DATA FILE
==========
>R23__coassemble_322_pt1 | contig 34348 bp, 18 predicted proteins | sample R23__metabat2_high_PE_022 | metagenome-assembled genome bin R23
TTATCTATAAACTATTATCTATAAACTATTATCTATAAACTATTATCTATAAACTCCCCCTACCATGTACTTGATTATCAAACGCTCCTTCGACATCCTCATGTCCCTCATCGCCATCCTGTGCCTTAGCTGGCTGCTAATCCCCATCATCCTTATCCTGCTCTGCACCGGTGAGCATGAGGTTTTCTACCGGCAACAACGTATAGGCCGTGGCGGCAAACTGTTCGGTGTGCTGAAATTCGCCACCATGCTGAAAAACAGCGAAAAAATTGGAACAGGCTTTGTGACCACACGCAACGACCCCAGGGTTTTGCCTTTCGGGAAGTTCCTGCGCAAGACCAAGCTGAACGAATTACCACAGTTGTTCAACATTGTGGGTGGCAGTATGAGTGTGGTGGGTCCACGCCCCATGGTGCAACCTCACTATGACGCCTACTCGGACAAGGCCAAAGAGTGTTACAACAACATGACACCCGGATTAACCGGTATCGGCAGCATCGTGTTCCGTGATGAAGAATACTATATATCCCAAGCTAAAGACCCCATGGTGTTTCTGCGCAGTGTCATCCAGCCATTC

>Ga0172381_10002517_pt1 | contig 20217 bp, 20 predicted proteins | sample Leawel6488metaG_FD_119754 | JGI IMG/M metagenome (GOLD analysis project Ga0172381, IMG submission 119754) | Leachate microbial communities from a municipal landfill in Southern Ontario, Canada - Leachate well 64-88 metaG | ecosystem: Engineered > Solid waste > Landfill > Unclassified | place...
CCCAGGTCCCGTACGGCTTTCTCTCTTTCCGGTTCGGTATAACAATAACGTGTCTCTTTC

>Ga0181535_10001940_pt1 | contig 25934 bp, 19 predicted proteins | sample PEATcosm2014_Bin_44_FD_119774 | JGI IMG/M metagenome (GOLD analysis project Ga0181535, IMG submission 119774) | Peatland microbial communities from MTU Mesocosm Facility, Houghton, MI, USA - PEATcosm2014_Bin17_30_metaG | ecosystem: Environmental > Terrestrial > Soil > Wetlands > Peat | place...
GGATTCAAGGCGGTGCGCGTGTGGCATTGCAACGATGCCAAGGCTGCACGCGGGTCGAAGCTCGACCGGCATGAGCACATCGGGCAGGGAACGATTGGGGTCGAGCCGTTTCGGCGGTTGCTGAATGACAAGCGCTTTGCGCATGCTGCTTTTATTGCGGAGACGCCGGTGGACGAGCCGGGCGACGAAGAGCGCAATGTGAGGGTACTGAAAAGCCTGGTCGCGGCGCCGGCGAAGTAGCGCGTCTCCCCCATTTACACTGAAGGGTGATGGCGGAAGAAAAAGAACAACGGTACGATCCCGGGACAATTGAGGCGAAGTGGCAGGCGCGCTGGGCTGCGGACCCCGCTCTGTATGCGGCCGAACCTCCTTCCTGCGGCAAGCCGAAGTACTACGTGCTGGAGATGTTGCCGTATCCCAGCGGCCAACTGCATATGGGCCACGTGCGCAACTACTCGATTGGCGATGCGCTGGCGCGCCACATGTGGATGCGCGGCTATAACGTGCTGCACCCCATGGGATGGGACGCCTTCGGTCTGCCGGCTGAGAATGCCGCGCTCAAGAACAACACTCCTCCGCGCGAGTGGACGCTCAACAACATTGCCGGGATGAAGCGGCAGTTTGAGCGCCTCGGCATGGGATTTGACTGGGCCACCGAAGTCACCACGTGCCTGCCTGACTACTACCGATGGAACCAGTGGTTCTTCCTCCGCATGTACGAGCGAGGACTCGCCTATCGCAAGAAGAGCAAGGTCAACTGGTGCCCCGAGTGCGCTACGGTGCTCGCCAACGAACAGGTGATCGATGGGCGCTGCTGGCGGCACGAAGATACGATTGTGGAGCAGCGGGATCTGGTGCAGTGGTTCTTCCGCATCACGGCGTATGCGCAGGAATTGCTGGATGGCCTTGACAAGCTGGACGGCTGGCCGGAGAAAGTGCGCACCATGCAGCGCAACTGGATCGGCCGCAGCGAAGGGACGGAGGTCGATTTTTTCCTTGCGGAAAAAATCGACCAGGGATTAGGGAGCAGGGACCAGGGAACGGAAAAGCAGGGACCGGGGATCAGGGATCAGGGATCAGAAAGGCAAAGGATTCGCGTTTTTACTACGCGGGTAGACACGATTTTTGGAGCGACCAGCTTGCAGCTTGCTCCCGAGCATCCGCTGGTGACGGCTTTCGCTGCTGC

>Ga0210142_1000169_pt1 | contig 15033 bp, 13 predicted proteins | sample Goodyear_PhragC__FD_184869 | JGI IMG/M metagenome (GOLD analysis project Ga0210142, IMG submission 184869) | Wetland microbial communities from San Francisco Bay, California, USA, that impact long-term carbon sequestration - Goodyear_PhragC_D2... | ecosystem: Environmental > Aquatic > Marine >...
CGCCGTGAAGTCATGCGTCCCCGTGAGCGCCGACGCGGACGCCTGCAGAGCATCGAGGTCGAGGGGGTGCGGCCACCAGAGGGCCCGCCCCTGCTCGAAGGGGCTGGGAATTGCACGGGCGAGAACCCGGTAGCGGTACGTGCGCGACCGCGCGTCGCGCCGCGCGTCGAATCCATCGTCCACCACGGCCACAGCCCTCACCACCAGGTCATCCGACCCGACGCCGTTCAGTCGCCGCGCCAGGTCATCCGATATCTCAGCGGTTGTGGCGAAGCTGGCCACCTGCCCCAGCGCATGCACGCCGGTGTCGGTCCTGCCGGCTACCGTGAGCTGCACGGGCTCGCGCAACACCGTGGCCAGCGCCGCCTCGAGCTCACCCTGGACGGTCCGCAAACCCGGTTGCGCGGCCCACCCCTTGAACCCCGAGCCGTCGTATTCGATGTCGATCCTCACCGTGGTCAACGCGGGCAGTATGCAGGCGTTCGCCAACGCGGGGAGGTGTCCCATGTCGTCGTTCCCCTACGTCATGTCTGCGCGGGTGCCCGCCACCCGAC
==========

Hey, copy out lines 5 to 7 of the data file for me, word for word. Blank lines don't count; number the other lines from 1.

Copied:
>Ga0181535_10001940_pt1 | contig 25934 bp, 19 predicted proteins | sample PEATcosm2014_Bin_44_FD_119774 | JGI IMG/M metagenome (GOLD analysis project Ga0181535, IMG submission 119774) | Peatland microbial communities from MTU Mesocosm Facility, Houghton, MI, USA - PEATcosm2014_Bin17_30_metaG | ecosystem: Environmental > Terrestrial > Soil > Wetlands > Peat | place...
GGATTCAAGGCGGTGCGCGTGTGGCATTGCAACGATGCCAAGGCTGCACGCGGGTCGAAGCTCGACCGGCATGAGCACATCGGGCAGGGAACGATTGGGGTCGAGCCGTTTCGGCGGTTGCTGAATGACAAGCGCTTTGCGCATGCTGCTTTTATTGCGGAGACGCCGGTGGACGAGCCGGGCGACGAAGAGCGCAATGTGAGGGTACTGAAAAGCCTGGTCGCGGCGCCGGCGAAGTAGCGCGTCTCCCCCATTTACACTGAAGGGTGATGGCGGAAGAAAAAGAACAACGGTACGATCCCGGGACAATTGAGGCGAAGTGGCAGGCGCGCTGGGCTGCGGACCCCGCTCTGTATGCGGCCGAACCTCCTTCCTGCGGCAAGCCGAAGTACTACGTGCTGGAGATGTTGCCGTATCCCAGCGGCCAACTGCATATGGGCCACGTGCGCAACTACTCGATTGGCGATGCGCTGGCGCGCCACATGTGGATGCGCGGCTATAACGTGCTGCACCCCATGGGATGGGACGCCTTCGGTCTGCCGGCTGAGAATGCCGCGCTCAAGAACAACACTCCTCCGCGCGAGTGGACGCTCAACAACATTGCCGGGATGAAGCGGCAGTTTGAGCGCCTCGGCATGGGATTTGACTGGGCCACCGAAGTCACCACGTGCCTGCCTGACTACTACCGATGGAACCAGTGGTTCTTCCTCCGCATGTACGAGCGAGGACTCGCCTATCGCAAGAAGAGCAAGGTCAACTGGTGCCCCGAGTGCGCTACGGTGCTCGCCAACGAACAGGTGATCGATGGGCGCTGCTGGCGGCACGAAGATACGATTGTGGAGCAGCGGGATCTGGTGCAGTGGTTCTTCCGCATCACGGCGTATGCGCAGGAATTGCTGGATGGCCTTGACAAGCTGGACGGCTGGCCGGAGAAAGTGCGCACCATGCAGCGCAACTGGATCGGCCGCAGCGAAGGGACGGAGGTCGATTTTTTCCTTGCGGAAAAAATCGACCAGGGATTAGGGAGCAGGGACCAGGGAACGGAAAAGCAGGGACCGGGGATCAGGGATCAGGGATCAGAAAGGCAAAGGATTCGCGTTTTTACTACGCGGGTAGACACGATTTTTGGAGCGACCAGCTTGCAGCTTGCTCCCGAGCATCCGCTGGTGACGGCTTTCGCTGCTGC

>Ga0210142_1000169_pt1 | contig 15033 bp, 13 predicted proteins | sample Goodyear_PhragC__FD_184869 | JGI IMG/M metagenome (GOLD analysis project Ga0210142, IMG submission 184869) | Wetland microbial communities from San Francisco Bay, California, USA, that impact long-term carbon sequestration - Goodyear_PhragC_D2... | ecosystem: Environmental > Aquatic > Marine >...